American College of Cardiology 2013
According to the American College of Cardiology, the focus at ACC.13 will be on "the transformation of cardiovascular care — from discovery to delivery." Educational content at ACC.13 will be organized in 16 "learning pathways" that feature "topics ranging from congenital to intervention, imaging to heart failure, prevention to quality care and all the topics in between."
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Information about ACC.13
News and updates about ACC.13, the 2013 Scientific Session of the American College of Cardiology.
Adult Hospital Admissions for Congenital Heart Disease Are Increasing
Annual adult admissions for congenital heart disease are increasing and approaching that of pediatric admissions, according to a study published online March 7 in the Journal of the American Medical Association to coincide with presentation at the annual meeting of the American College of Cardiology, held from March 9 to 11 in San Francisco.
Seasonable Variation Observed in Lipid Profiles
Considerable seasonal variation has been observed in lipid profiles, according to a study to be presented at the annual meeting of the American College of Cardiology, held from March 9 to 11 in San Francisco.
Weight Loss Linked to Adverse Outcomes with Cardiac Resynchronization Therapy
For patients with mild symptoms of heart failure implanted with cardiac resynchronization therapy with cardioverter defibrillator, weight loss is associated with increased risk of heart failure or death, according to a study to be presented at the annual meeting of the American College of Cardiology, held from March 9 to 11 in San Francisco.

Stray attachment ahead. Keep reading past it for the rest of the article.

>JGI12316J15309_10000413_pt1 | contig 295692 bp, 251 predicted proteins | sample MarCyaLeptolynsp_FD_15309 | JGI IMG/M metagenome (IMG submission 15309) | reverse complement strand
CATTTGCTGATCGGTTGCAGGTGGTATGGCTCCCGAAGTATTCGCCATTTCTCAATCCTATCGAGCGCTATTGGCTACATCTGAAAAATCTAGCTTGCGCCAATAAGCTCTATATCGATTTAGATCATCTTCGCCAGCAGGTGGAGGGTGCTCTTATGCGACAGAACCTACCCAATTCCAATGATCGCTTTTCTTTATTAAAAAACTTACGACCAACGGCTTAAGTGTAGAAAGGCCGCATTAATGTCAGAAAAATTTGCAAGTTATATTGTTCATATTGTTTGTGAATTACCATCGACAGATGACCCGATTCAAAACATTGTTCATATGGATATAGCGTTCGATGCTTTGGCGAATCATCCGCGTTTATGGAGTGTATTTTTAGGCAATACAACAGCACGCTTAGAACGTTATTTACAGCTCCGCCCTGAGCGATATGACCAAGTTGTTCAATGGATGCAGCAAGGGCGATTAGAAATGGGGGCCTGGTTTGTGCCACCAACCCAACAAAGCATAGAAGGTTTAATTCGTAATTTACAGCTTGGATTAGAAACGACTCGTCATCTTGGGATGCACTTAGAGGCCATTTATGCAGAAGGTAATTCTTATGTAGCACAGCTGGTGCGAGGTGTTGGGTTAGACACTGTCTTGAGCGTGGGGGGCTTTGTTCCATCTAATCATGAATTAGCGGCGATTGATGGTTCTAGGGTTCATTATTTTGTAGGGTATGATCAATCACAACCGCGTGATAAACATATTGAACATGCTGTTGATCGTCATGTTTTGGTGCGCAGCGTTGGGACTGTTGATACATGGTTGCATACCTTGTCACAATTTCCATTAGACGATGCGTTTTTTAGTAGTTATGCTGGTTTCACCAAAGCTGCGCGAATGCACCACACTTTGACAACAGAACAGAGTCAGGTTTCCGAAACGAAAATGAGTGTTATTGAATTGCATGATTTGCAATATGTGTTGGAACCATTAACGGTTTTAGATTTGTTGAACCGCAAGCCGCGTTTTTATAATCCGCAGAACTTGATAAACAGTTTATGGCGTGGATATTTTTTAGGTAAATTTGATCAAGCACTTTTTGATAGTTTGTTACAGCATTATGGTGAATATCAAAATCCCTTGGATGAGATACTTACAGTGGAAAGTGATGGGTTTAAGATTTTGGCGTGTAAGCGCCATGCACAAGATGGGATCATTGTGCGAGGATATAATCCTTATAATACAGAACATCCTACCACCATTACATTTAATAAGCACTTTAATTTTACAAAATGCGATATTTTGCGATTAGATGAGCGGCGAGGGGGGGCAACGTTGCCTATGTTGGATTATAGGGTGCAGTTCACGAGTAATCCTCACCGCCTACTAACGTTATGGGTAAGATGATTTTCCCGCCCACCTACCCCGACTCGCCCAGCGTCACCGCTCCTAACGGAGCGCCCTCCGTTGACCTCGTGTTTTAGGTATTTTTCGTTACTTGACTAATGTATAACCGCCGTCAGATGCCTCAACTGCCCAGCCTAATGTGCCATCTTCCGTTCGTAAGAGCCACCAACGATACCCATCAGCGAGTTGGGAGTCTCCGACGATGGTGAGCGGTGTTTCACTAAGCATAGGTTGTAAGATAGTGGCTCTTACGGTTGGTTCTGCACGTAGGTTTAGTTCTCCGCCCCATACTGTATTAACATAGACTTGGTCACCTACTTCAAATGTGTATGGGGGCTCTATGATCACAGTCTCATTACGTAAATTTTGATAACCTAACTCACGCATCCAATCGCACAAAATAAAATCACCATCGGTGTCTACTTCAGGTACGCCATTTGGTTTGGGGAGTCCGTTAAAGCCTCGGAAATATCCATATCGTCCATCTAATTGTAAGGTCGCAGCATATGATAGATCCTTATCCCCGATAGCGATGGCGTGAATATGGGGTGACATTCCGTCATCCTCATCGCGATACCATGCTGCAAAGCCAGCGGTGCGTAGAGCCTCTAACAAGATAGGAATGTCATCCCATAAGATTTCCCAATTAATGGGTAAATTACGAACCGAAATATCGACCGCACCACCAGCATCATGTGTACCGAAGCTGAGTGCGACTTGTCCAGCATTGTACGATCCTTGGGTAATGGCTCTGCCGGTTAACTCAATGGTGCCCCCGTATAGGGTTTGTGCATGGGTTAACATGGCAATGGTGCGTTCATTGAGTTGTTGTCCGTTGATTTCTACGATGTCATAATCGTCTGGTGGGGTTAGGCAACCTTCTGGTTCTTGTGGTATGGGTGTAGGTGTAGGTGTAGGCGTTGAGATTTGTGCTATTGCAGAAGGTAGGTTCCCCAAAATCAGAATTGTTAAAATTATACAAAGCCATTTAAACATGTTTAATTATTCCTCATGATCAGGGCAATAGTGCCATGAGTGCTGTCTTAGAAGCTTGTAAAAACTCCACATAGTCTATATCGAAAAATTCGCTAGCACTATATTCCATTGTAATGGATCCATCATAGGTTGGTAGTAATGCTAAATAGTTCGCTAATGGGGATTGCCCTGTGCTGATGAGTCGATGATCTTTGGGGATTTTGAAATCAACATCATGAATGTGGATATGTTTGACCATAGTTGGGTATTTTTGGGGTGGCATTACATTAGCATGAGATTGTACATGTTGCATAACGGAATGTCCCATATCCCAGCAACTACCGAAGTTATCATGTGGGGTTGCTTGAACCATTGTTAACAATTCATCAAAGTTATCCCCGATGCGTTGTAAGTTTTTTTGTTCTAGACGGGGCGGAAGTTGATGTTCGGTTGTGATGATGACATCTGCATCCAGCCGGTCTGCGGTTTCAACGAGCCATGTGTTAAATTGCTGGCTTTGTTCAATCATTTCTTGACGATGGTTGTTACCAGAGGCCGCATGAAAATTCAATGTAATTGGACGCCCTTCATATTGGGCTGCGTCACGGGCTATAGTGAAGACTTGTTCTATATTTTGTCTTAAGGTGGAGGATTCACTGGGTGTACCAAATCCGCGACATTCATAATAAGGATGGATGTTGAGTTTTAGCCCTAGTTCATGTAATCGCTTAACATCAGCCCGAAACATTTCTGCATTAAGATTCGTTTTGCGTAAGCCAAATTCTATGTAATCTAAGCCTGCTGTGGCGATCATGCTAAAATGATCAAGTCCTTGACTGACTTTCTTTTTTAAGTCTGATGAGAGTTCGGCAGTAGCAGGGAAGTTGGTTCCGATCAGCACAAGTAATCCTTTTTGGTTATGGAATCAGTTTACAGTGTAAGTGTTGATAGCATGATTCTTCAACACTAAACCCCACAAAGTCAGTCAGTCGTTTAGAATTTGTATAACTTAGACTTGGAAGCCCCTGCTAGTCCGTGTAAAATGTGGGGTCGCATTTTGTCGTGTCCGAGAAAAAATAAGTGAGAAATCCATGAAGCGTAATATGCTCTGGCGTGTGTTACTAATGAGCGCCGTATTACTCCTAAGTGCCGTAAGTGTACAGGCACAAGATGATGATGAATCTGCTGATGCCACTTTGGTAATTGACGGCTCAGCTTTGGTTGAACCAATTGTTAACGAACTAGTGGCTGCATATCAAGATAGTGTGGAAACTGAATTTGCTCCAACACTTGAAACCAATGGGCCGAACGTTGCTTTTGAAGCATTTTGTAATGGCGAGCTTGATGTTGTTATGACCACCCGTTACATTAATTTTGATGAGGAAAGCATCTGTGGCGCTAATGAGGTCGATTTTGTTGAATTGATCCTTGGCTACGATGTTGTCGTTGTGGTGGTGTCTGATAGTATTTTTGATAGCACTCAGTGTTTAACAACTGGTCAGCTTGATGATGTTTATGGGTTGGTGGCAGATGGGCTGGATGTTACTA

Day 1
Harlan Krumholz, MD, Discusses Health Policy and Prevention
"There is often a disconnect between research and policy," said Harlan Krumholz, MD, Department of Internal Medicine/Section of Cardiovascular Medicine, Yale University School of Medicine, New Haven, CT.
Claims Data, Nurses Have Pivotal Roles in the Future of Healthcare Delivery
The Affordable Care Act has left many healthcare professionals pondering the future of healthcare delivery. This all-encompassing discussion has many layers; however, at the American College of Cardiology 62nd Annual Scientific Session and Expo, a panel of experts discussed some of the specific variables-such as the need for better data and a more prominent role for nurses-as they relate to healthcare delivery in this transitory time.
Paul Hauptman, MD, Addresses Patient-Focused Outcomes in Heart Failure
Paul Hauptman, MD, Professor of Internal Medicine, Division of Cardiology, Health Management & Policy, School of Public Health, Saint Louis University School of Medicine, says that clinicians tend to focus on non-patient focused outcomes.
Grand-Aides Aim to Reduce Readmissions and Improve Transitions in Care
Readmissions are one of the many Achilles' heels of healthcare. Whether it is a failure in communication, problems with medication adherence, or an overall lack of quality healthcare delivery, readmissions cause many headaches within the system. Saturday at the American College of Cardiology 62nd Annual Scientific Session and Expo featured a discussion on successful transitions of care to help prevent readmissions.